Headline Feb 05, 2016/ ''' Technology -*STUDENTS*- Poverty '''

''' Technology -*STUDENTS*- Poverty '''

THOSE WHO ATTENDED   -the recently concluded  World Economic Forum held at Davos should have gone back home with two messages:

Both these messages are terribly important for all the countries of the developing world. And both received a great deal of attention in the discussions at the resort in the Alps.

The first was about  inequality  and how it affects economic growth and political development. The second was about technological development and its consequences for the development of the global economy.

Several papers were prepared specifically for discussions at Davos. One of these that attracted a lot of attention was by a successful entrepreneur who had done well in Silicon Valley.

He argued that   inequality   results  from risks taken by people with good ideas. Those who succeed change the way the world works and in the process make a good deal of money for themselves. 

The list of obvious examples begin with Bill Gates, who founded  Microsoft. Then there is Steve Jobs, who went on  to establish  Apple  that produced a string of successful consumer products and software for operating them. 

Mark Zuckerberg gave the world  Facebook, which became the core of social networking. All of these and several more innovators became billionaires while still very young. And then-

[Merium, Rabo, Haleema, Malala, Dee, Saima, Sarah, Aqsa, Shahzaib, Salar /US, Jordan, Bilal/US, Hussain, Ali, Ehsen,  Vishnu/India, Toby/China, Mustafa/LUMS,  Ibrahim, Eman, Faizan, Zaeem, Hazeem, 

Hamza, Danyial, Rahym/UK, Sanan, Nayab/Saudi Arabia, Noman, Hasaan, Haanyia, Merium/Ireland, Ahsen, Armeen/ LUMS, Mehtab/ GIK, Rehman/NED, Ghazi, Nina, Paras, Sorat......

AND ALL the students of the world worked selflessly, and  voluntarily, to give the world -the World Students Society, lovingly called -!WOW!. The students best option and  hope for a dignified and fulfilling Ecosystem and life.

!WOW!   -the World Students Society is owned by every single student in the world. One Share-Peace-Piece. And all revenues, and all financials belong to the students of the world, alone.]
While this is an appealing argument, it works as an explanation for small a part of inequality. Several studies have demonstrated that in recent decades,  inter-personal  and  inter-regional inequalities have increased.

If social scientists and policy makers have learned anything about how to help the world's poorest people, it's not to trust our intuitions or anecdotal evidence about what kinds of  antipoverty programs effective. 

Rigorous randomized evaluations of policies, however, can, show us what works and what doesn't.

Two recent studies, for example, which were conducted in sub-Saharan Africa by field researchers working with scholars of behavioral science in the United States and England,  tested antipoverty strategies and found in each case that conventional instincts about what would work were wrong.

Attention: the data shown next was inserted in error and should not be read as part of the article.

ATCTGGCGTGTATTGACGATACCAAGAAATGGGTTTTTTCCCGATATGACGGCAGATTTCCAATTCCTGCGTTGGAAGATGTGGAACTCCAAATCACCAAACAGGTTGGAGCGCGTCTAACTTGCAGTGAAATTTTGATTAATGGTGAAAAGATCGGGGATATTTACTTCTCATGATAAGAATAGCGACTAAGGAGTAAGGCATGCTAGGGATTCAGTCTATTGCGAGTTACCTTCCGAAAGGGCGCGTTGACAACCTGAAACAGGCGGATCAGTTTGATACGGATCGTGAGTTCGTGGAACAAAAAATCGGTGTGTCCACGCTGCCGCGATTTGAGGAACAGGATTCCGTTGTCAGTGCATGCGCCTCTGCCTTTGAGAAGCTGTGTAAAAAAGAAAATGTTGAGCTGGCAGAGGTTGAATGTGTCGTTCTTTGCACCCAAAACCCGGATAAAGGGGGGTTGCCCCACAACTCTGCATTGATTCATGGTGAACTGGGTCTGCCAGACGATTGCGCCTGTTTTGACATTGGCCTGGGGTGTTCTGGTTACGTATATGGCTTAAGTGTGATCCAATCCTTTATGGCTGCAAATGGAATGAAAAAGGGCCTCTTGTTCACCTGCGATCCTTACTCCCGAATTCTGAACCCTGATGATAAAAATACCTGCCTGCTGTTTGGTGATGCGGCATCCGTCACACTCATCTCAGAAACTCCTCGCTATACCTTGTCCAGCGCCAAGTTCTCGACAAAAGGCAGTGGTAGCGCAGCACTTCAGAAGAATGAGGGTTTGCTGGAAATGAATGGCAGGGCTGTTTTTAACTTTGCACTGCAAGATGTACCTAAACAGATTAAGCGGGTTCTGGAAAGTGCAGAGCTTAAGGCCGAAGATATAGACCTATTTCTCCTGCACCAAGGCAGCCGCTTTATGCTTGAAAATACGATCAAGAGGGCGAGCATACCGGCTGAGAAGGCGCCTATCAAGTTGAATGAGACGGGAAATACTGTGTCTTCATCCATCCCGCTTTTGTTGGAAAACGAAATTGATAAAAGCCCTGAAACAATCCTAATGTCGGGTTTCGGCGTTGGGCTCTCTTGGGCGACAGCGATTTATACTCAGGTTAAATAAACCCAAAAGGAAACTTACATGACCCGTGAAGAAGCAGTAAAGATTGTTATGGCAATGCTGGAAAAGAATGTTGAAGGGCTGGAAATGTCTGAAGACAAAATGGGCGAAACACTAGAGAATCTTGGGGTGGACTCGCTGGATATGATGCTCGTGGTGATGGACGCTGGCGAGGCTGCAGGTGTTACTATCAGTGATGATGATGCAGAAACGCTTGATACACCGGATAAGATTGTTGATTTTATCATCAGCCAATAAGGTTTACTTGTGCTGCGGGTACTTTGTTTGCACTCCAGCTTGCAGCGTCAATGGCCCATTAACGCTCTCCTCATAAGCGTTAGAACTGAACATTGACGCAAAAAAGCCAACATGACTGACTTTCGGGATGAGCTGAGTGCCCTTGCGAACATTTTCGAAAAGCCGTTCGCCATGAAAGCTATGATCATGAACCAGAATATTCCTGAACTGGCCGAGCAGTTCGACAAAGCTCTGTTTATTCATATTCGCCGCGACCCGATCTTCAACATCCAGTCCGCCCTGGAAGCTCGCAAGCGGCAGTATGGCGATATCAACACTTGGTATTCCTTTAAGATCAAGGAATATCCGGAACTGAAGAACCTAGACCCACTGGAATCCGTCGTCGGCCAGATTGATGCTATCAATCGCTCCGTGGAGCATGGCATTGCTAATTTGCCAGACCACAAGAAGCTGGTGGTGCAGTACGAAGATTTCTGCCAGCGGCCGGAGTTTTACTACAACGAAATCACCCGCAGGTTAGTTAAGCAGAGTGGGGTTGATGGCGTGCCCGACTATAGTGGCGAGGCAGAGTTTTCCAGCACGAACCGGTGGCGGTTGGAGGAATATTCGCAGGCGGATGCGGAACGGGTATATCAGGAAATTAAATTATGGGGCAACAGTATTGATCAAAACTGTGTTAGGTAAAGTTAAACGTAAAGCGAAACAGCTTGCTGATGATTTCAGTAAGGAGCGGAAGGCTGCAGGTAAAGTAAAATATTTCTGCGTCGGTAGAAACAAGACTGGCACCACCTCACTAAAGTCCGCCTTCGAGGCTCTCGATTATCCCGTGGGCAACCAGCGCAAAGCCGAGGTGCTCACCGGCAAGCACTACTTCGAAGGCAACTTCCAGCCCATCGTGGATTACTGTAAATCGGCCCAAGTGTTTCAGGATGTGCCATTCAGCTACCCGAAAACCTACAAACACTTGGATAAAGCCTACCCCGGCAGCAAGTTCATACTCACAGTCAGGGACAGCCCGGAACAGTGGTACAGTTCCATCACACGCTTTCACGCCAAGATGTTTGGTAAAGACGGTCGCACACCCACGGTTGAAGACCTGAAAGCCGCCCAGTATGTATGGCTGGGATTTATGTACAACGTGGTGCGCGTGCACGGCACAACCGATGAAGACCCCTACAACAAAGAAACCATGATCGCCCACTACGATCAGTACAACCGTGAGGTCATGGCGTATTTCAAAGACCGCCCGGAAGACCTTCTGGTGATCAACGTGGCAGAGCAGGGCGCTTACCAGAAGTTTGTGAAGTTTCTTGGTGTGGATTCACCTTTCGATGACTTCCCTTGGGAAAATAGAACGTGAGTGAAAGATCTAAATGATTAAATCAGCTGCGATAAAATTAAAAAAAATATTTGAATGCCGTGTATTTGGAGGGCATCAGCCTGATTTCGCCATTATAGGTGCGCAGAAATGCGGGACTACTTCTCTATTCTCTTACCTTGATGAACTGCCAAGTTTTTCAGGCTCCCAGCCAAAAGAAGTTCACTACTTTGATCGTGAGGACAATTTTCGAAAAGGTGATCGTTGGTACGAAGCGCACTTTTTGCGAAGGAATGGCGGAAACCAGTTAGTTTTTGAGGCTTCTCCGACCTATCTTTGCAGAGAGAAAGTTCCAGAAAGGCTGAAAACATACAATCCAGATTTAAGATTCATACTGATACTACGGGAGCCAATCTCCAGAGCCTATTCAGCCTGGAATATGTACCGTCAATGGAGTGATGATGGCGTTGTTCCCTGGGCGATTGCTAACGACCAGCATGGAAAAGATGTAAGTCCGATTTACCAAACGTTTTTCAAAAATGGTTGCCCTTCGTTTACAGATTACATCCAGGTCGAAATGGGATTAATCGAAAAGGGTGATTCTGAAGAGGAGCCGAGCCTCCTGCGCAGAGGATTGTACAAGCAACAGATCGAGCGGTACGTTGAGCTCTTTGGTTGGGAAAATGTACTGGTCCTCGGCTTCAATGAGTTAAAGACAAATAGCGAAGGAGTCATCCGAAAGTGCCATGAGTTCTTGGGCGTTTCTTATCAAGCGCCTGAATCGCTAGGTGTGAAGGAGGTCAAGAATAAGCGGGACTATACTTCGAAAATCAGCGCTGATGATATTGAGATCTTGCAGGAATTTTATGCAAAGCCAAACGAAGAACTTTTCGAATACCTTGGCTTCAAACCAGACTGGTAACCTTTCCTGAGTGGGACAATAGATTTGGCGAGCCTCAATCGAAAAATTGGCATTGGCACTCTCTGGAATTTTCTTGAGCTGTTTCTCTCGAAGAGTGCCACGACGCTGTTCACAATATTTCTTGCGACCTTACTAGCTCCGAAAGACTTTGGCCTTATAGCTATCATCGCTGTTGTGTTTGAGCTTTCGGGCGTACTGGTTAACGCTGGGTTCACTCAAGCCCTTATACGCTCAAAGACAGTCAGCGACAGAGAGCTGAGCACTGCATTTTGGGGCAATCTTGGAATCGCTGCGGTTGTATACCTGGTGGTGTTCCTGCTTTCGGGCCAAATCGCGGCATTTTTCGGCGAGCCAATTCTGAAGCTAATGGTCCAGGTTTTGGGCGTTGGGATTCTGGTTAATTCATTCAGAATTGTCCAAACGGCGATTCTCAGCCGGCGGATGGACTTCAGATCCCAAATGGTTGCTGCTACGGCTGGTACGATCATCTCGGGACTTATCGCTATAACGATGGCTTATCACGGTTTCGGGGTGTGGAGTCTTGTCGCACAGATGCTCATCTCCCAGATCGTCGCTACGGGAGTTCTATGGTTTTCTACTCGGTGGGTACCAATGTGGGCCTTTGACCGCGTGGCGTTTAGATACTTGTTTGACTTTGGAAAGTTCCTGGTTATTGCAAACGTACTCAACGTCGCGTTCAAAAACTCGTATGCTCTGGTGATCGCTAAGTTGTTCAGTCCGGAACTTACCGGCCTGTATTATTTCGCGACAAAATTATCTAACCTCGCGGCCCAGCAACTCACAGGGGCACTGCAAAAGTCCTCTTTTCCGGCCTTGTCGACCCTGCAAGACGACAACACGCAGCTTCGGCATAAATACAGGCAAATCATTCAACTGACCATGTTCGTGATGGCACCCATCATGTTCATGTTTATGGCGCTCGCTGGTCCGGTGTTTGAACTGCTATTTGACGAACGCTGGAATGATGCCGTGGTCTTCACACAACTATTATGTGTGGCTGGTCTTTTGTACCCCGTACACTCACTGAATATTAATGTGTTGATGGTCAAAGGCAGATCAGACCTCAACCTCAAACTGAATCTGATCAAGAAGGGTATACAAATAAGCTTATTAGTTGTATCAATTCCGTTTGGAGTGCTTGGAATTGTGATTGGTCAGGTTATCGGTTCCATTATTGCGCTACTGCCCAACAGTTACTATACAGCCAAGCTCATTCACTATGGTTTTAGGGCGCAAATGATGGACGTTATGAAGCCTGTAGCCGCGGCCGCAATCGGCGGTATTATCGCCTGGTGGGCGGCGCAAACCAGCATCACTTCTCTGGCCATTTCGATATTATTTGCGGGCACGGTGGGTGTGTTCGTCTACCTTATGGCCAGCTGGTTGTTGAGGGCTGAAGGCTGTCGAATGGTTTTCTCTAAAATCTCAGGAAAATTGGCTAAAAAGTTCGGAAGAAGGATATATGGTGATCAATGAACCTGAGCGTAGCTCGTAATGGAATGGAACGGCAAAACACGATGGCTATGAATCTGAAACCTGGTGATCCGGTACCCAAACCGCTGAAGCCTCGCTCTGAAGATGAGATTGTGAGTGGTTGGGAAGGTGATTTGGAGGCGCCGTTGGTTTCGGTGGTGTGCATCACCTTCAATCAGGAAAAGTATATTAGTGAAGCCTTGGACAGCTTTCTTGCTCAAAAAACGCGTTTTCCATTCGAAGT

[These collaborations were organized by our nonprofit, Innovations for Poverty Action, which has overseen more than 500  such evaluations in 51 countries].

The first study took place in Uganda. As is the case in many poor countries, given when children in Uganda can go to school, they often lack the money for basic school supplies, which can limit their learning.

Research has shown that  '' commitment devices,'' which keep savings out of reach until a date or savings goal is reached, can be effective in helping people save.

So, Professor Karlan, along with the University of Texas economist Leigh Linden, collaborated with two education organizations  in Uganda to find out if commitment devices could help students save for school supplies  -and if so, how best to design the commitment strategy.

Public primary school students were given the chance to deposit money weekly into a lockbox, and they were informed that their accumulated savings would be returned to them at a school-supplies fair at the beginning of the next trimester.

Schools were randomly assigned to one of the three groups. In the first group, students were offered a   'hard''   commitment : Their accumulated savings would be returned in the form of a voucher that had to be spent on school supplies.

In the second group, students got a  ''soft''   commitment. Their savings would be returned in cash, and could be spent as a comparison group whose savings and spending money were also observed.

You might think that the  ''hard''  commitment would be the best strategy, since it forces the money to be spent on school supplies. But surprisingly, as the authors reported in a working paper, the soft commitment worked better.

Students who got their savings back in cash, saved more, and when the program was combined with parental involvement  {which was also randomized}. the students also bought more school supplies and achieved higher test scores.

The Honour and Serving of the latest '' Poverty and Inequality Operational Research '' continues. Thank you all for reading and sharing. And see Ya all on the following one.

With respectful dedication to the Leaders, Parents, Students, Professors and Teachers  of the world. See Ya all on !WOW!  -the World Students Society and the Ecosystem 2011.

''' Fighting Poverty And Inequality '''

Good Night and God Bless

SAM Daily Times - the Voice of the Voiceless


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